Discussion of scanning, archiving, and printing things such as magazines, manuals, video captures, and game covers
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CRTGAMER
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Re: History of Copy Protection and the DRM Future of Gaming

by CRTGAMER Thu Oct 14, 2010 7:56 pm

AppleQueso wrote:As Modman here has already pointed out, sure they technically could do this, but they'd get their asses sued off because it's illegal for them to do so.

Besides that, history has shown several times already that when DRM gets out of hand, consumers respond, either with litigation or with their wallets. You don't have to look far to find examples.

I don't like DRM either, but it's important to remember that companies need to protect their assets, regardless of how futile their efforts seem. This is especially important during a time when free entertainment is readily available for anybody who simply doesn't want to pay for it.

Agree, just pointing out the potential of what might happen, a concern for any consumer.

Didn't learn from the past though, look at DRM Sony BMG CD music years ago.
http://en.wikipedia.org/wiki/Sony_BMG_CD_copy_protection_scandal
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Re: History of Copy Protection and the DRM Future of Gaming

by AppleQueso Thu Oct 14, 2010 7:59 pm

I was actually thinking of the Sony rootkit fiasco when I made the comment about what happens when DRM gets out of hand.
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CRTGAMER
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Re: History of Copy Protection and the DRM Future of Gaming

by CRTGAMER Thu Oct 14, 2010 8:17 pm

AppleQueso wrote:I was actually thinking of the Sony rootkit fiasco when I made the comment about what happens when DRM gets out of hand.
Thanks for the reminder about the rootkit, had a small entry in the front page "History" section. I just updated the OP clarifying the malware security hole. I also included the Kindle article, a historical first of the DRM control approach.
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Mod_Man_Extreme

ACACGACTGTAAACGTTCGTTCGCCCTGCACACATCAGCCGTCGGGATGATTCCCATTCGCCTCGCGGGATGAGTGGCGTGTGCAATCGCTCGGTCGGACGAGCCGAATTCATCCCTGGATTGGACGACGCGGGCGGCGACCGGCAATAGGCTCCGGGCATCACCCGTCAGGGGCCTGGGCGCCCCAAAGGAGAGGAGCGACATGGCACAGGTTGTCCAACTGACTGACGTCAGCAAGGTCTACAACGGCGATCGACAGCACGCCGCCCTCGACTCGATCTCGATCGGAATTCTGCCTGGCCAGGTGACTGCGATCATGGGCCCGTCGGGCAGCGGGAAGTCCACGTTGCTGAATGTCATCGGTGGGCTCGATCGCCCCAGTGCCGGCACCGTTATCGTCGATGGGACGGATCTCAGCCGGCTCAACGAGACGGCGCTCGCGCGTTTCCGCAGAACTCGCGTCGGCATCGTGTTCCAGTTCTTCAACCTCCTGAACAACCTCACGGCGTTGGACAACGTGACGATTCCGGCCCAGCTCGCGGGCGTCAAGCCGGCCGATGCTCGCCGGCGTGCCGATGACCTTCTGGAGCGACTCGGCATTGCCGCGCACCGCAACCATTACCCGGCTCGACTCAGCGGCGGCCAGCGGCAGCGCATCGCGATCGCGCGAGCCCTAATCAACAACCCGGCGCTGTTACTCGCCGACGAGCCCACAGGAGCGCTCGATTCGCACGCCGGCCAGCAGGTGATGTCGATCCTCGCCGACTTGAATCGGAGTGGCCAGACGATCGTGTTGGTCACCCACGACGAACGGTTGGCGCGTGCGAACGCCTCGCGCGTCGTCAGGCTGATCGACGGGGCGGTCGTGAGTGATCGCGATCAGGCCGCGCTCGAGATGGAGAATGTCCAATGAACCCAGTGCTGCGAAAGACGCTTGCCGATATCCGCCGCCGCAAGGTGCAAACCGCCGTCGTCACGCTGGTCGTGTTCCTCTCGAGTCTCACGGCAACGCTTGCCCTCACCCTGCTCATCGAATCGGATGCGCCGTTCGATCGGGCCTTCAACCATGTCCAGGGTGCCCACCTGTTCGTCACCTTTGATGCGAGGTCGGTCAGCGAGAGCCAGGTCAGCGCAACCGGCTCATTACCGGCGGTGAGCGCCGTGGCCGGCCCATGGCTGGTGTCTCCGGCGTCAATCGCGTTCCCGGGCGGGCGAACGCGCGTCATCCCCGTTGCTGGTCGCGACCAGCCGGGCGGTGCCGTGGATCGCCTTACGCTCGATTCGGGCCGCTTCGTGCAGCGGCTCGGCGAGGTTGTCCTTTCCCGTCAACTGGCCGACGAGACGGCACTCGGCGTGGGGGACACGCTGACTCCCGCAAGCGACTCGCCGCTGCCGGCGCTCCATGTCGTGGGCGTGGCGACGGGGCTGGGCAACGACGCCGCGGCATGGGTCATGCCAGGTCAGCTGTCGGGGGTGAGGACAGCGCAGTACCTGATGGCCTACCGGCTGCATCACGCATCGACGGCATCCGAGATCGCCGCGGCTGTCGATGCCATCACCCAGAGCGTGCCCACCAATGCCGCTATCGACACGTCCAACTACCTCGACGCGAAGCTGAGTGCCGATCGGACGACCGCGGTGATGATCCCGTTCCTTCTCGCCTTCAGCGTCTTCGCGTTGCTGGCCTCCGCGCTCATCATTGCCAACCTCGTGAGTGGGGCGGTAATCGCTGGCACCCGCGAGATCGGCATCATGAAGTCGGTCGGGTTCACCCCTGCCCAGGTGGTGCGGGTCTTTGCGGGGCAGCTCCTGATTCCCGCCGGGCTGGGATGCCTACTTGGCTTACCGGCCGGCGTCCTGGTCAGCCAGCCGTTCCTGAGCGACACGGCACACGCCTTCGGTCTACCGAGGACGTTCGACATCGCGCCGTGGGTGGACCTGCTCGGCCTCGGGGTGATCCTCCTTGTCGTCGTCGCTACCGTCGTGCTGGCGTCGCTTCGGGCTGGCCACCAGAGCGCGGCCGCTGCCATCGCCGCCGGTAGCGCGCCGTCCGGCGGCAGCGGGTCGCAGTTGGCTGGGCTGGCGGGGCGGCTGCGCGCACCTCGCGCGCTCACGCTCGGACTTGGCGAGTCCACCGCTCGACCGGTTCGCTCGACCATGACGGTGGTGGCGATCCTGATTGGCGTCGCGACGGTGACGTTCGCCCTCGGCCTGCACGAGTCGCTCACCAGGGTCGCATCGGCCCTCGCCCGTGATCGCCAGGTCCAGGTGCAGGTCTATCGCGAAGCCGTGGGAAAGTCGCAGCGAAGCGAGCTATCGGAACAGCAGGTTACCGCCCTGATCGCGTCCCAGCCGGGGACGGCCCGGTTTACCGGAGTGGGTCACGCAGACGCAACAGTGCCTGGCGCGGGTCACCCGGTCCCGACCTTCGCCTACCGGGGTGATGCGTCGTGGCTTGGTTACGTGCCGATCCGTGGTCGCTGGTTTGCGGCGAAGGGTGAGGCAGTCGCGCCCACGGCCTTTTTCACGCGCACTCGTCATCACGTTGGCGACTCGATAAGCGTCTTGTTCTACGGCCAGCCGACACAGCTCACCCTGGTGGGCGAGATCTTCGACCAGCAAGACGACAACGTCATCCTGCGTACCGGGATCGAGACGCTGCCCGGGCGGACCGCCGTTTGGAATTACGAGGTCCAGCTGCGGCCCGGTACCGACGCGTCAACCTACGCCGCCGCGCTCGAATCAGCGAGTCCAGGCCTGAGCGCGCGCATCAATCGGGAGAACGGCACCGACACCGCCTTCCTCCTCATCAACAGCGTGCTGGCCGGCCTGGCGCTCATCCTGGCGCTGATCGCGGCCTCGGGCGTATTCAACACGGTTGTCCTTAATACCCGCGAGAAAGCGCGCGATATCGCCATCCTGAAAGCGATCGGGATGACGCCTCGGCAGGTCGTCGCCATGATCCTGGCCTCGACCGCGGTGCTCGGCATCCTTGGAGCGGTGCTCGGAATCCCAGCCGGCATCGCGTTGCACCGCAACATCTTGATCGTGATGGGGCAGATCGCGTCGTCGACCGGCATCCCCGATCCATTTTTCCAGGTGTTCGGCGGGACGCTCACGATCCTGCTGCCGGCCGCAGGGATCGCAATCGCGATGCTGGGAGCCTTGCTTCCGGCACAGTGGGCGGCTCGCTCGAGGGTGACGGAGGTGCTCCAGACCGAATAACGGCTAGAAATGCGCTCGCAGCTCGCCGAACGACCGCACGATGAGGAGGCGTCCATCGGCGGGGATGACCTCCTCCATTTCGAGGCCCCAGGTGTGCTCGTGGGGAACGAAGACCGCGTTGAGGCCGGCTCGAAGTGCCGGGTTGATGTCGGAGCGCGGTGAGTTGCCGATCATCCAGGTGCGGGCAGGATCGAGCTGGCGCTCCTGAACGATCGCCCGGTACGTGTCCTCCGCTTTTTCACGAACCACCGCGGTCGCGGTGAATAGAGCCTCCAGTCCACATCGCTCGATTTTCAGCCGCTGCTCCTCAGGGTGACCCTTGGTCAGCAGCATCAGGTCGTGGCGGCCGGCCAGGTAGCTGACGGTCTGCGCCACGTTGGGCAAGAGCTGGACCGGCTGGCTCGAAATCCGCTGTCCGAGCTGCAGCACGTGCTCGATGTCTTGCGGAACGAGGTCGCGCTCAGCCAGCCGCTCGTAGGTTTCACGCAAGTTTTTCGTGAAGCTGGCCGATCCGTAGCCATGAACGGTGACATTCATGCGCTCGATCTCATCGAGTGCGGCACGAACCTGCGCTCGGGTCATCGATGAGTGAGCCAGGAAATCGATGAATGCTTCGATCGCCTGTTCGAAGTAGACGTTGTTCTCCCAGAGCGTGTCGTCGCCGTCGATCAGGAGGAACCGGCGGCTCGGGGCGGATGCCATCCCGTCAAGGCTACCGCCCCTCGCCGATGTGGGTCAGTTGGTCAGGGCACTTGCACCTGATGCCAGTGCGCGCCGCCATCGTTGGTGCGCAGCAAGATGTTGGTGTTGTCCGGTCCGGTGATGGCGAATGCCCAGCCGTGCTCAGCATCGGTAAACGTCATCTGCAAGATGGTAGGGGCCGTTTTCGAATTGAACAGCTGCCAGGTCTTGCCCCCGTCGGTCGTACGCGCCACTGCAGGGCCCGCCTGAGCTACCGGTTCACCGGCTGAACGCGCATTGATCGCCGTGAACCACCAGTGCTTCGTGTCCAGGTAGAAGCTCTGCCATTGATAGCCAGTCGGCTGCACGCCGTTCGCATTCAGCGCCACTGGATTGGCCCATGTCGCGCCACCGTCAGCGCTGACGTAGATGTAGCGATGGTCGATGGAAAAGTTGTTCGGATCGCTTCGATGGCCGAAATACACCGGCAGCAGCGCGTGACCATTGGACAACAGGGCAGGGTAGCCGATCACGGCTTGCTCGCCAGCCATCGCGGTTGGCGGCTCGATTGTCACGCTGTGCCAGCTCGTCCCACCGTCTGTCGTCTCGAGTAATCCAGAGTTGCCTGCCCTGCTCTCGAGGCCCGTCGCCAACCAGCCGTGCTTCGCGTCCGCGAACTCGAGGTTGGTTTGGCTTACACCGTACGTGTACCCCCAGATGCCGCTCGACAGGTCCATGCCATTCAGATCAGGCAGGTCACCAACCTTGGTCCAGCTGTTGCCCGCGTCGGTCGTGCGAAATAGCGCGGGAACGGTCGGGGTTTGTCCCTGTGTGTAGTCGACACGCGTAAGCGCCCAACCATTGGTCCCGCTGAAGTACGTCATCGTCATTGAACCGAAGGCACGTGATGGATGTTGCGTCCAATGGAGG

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Re: History of Copy Protection and the DRM Future of Gaming

by Mod_Man_Extreme Thu Oct 14, 2010 9:24 pm

CRTGAMER wrote:The Amazon Kindle, this happened in 2009.
Ironic the book 1984 by George Orwell got deleted. "Big Brother Watching."
http://www.ddmcd.com/managing-technology/amazon-kindle-orwell-deletion-may-be-legal-but-its-still-dou.html

Amazon Kindle Orwell Deletion May Be Legal -- But It's Still Doubleplusungood
Saturday, July 18, 2009 at 02:58PM
By Dennis D. McDonald, Ph.D.

I know I know — the Orwell titles deleted from customer Kindles by Amazon were unauthorized copies. I’m still concerned. Why? Because it demonstrates how this technology can be applied and managed remotely without the owner’s involvement. Next time it will be a title embroiled in some kind of legal dispute, or a government agency will beg that a title be deleted for national security reasons.

Given what just happened I don’t see how you can say such scenarios are impossible.

Which disappoints me, since I want a Kindle, and I maintain a lot of my own personal data online “in the cloud.” I have to think about this more, now.

Be that as it may, one of the purposes of Digital Rights Management (DRM) technology is to allow just such a scenario — post sale control of licensed media. We just saw that DRM does in fact work as advertised.

This reminds me of arguments that swirled around the old “DIVX DVD” technology that Circuit City lost so much money on so many years ago; DIVX DVD playback could be deactivated remotely for non-payment, but Circuit City could never convince folks that mistaken de-activation was impossible.

I’ll still buy stuff from Amazon. The service is good. Hopefully, though, they won’t get their hands on eMusic.[/url]

2011 - watch out DRM gamers.
Any bets I'm wrong?

To quote my own post immediately above that post of yours I'm quoting.